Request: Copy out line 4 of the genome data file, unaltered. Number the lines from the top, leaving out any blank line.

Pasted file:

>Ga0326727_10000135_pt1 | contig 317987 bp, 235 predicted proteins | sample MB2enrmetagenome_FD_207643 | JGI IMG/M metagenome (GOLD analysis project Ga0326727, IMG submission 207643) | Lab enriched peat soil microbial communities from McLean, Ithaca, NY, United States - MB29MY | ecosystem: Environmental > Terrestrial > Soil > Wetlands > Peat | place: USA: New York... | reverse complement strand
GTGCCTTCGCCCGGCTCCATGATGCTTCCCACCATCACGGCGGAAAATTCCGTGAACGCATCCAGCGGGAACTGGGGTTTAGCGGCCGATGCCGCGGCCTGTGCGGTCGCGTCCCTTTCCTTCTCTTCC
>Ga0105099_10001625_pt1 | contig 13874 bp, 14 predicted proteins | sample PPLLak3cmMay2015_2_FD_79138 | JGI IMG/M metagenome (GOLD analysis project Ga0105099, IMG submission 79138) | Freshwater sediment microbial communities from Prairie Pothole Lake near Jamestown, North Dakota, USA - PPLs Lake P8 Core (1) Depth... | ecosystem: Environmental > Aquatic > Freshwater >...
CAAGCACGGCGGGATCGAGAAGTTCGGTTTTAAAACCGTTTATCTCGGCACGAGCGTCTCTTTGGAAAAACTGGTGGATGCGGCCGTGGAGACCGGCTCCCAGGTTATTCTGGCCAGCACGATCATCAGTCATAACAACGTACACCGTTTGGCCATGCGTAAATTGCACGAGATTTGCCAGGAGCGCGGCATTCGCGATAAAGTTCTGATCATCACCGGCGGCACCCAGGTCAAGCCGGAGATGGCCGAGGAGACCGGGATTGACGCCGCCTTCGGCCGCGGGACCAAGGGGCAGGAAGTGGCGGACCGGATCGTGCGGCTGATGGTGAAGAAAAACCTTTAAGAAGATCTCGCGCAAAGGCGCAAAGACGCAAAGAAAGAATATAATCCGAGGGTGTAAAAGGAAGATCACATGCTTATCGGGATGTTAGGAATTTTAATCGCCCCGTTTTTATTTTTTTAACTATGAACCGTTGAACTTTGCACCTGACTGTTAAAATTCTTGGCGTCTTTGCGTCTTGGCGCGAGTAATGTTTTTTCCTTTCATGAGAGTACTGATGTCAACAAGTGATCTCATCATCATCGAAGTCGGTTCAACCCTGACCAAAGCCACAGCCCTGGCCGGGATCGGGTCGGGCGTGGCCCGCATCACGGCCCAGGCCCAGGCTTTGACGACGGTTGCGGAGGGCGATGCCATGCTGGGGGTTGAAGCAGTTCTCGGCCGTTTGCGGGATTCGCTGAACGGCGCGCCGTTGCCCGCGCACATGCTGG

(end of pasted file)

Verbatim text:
CAAGCACGGCGGGATCGAGAAGTTCGGTTTTAAAACCGTTTATCTCGGCACGAGCGTCTCTTTGGAAAAACTGGTGGATGCGGCCGTGGAGACCGGCTCCCAGGTTATTCTGGCCAGCACGATCATCAGTCATAACAACGTACACCGTTTGGCCATGCGTAAATTGCACGAGATTTGCCAGGAGCGCGGCATTCGCGATAAAGTTCTGATCATCACCGGCGGCACCCAGGTCAAGCCGGAGATGGCCGAGGAGACCGGGATTGACGCCGCCTTCGGCCGCGGGACCAAGGGGCAGGAAGTGGCGGACCGGATCGTGCGGCTGATGGTGAAGAAAAACCTTTAAGAAGATCTCGCGCAAAGGCGCAAAGACGCAAAGAAAGAATATAATCCGAGGGTGTAAAAGGAAGATCACATGCTTATCGGGATGTTAGGAATTTTAATCGCCCCGTTTTTATTTTTTTAACTATGAACCGTTGAACTTTGCACCTGACTGTTAAAATTCTTGGCGTCTTTGCGTCTTGGCGCGAGTAATGTTTTTTCCTTTCATGAGAGTACTGATGTCAACAAGTGATCTCATCATCATCGAAGTCGGTTCAACCCTGACCAAAGCCACAGCCCTGGCCGGGATCGGGTCGGGCGTGGCCCGCATCACGGCCCAGGCCCAGGCTTTGACGACGGTTGCGGAGGGCGATGCCATGCTGGGGGTTGAAGCAGTTCTCGGCCGTTTGCGGGATTCGCTGAACGGCGCGCCGTTGCCCGCGCACATGCTGG